Wednesday, December 4, 2013

WEEK 14: Asset Development 1 DESN1083: Assignment 4 due next week!

One week left to go!
Please let me know if you have any questions about your marks for your last assignment.

By now many of you have figured out how to animate a basic turntable in 3dsMax. I'm sure you know where to get great tutorials to help with lighting and rendering as well. In case you're still not sure, here are a few that might help:

Models by Don Toledo, Silicon Knights

WEEK 14: Game Project Development DESN 3010: Milestone 5 roughs due today!

One week left to go!

I look forward to seeing your planning material for your last project which is due next week.

Here's some great advice from a Sony Imageworks animator, Matt Munn, on bridging the gap between being a student and being a professional.  Here are some of his key points:
  • remember you're not alone :)
  • get feedback - many senior people are willing to share their expertise with you
  • collaborate - work with your fellow team members to get the best performances
  • stay passionate about your work!

Here's a sampler of Matt's animation from Cloudy With a Chance of Meatballs 

Sunday, December 1, 2013

WEEK 14: Motion Studies DESN1136 Assignment 9: Blending: Due next week!

We're going to 'blend' our cycles together using the simplest tools in Maya. Blending between different actions may involve adding extra details between cycles. For example, a walk to a run requires a tricky middle action where the character gathers energy to move more quickly.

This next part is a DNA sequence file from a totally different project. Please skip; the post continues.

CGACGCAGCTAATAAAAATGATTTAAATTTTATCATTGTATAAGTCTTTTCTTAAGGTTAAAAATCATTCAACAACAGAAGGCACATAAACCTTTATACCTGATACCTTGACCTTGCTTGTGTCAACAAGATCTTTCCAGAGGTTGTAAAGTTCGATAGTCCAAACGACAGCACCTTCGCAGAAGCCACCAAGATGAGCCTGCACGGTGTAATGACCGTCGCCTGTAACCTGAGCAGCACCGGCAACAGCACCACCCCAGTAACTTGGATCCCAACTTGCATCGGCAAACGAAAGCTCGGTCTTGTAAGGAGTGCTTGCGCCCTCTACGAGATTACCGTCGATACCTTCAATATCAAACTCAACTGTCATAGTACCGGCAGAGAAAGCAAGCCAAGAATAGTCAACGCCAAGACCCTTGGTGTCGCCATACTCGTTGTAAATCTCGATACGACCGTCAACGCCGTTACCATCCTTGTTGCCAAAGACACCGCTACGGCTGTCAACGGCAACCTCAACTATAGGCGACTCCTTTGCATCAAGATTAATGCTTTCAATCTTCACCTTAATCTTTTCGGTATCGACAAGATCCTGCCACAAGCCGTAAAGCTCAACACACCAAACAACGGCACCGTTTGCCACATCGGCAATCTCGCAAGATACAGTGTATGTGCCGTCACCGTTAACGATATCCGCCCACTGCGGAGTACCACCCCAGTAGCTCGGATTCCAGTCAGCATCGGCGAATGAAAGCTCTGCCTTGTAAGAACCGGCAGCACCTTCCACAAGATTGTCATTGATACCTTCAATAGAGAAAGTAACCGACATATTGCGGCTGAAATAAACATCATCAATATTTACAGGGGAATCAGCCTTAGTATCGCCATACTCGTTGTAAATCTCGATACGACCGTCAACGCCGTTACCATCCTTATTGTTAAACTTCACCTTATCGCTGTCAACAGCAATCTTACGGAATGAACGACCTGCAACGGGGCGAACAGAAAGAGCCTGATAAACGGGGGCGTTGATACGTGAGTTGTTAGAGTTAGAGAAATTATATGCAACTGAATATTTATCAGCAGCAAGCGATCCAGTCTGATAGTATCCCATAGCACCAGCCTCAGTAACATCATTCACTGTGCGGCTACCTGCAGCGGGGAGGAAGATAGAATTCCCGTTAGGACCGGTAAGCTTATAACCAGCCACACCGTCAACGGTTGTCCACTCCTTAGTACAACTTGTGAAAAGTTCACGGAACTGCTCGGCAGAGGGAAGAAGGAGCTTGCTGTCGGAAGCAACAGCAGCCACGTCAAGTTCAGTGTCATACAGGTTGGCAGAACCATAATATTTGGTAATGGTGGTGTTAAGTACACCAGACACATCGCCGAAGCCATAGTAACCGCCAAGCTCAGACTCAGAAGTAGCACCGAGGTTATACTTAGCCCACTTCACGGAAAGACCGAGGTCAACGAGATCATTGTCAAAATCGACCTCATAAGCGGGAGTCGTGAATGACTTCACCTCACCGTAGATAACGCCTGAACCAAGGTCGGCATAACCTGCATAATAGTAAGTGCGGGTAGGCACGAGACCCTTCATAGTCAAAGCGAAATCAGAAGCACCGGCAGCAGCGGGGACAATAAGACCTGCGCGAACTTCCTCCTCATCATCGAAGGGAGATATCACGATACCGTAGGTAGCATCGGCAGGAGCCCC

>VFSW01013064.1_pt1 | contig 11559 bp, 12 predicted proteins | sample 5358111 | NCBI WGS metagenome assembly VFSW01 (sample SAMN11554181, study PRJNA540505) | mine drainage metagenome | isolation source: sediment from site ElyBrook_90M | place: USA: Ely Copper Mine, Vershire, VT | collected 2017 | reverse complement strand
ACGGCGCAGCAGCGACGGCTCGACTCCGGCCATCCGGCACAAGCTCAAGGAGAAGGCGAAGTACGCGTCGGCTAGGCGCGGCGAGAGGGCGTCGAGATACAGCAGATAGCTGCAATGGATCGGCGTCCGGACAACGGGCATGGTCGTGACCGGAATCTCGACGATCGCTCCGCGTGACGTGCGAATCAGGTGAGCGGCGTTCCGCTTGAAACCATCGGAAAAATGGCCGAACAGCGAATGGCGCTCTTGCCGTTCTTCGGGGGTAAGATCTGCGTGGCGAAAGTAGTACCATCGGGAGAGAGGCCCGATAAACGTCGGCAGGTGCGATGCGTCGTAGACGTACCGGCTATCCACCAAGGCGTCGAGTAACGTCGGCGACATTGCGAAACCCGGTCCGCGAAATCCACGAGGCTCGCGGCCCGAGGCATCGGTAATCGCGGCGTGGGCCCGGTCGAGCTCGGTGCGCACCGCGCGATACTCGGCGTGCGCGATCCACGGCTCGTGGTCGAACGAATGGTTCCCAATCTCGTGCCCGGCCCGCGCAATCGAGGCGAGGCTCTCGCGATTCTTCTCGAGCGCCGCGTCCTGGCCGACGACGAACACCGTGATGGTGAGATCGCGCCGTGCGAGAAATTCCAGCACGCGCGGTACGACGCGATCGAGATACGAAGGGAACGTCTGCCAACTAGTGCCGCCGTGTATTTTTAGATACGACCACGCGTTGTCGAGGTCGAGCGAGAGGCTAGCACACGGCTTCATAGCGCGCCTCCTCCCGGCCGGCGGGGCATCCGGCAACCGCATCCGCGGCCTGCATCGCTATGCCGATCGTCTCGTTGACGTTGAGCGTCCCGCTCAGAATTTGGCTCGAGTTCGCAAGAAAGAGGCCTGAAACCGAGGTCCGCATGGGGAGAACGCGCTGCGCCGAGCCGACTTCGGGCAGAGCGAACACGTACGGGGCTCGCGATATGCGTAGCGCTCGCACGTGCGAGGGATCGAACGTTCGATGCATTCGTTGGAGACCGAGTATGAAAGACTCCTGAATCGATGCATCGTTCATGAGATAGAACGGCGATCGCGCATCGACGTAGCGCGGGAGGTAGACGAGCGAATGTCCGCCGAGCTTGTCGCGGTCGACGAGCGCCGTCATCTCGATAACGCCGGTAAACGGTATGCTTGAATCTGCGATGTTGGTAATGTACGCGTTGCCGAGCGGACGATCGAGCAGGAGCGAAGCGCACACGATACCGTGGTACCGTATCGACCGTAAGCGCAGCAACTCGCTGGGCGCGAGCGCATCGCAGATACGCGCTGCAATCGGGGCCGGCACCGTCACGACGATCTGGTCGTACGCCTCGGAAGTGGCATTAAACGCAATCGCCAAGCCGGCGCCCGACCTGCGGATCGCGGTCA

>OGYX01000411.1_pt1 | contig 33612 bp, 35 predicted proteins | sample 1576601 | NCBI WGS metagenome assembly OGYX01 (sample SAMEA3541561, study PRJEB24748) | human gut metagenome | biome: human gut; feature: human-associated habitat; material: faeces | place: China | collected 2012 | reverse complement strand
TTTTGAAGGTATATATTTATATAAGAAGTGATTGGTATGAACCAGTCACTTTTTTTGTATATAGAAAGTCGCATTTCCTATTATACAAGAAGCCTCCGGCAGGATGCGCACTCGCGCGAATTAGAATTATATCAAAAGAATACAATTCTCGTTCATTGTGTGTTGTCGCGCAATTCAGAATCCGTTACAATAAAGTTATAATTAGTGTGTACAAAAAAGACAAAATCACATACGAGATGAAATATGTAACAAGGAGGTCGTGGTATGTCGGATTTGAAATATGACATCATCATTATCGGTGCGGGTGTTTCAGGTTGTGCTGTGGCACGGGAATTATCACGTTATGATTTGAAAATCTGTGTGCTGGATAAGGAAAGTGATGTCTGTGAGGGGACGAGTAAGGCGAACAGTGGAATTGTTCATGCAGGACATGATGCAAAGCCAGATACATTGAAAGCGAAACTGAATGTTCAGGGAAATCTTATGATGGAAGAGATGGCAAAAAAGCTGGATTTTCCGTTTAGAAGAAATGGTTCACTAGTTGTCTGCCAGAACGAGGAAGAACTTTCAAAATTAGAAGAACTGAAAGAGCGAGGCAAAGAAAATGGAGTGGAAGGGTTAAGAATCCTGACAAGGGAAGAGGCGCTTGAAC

Assignment 9: Blending the Cycles
Playblast and Maya file
% of final grade: 10% 
Assigned: Tuesday, Dec 3rd, 2013
Due: WEEK 15, Dec 10th at the end of class
*Late assignments are worth 0

Quicktimes only, 560 pixels by 316 pixels, H.264 codec, max 10MB.
Blend together your cycles - idle to walk, walk to run, run to jump.
If you like you can try blending back to the run.

Please REFERENCE your rig into your shot (do not open the rig and start animating or import him.)


The timing (both frames per step and timing of secondary actions such as arm swings and head drag) should support the attitude and personality. The character should have a believable weight. The motion should be fluid and smooth without obvious pops or bumps. Body parts should be offset from one another a bit so every part of the action doesn't occur on the same frame.

We're also going to continue with our topic of the most subtle of the animation principles -- overlapping action, which is paramount to creating weight. We'll take lots of cues from the Pixar of Game Animation, Blur Studio in California.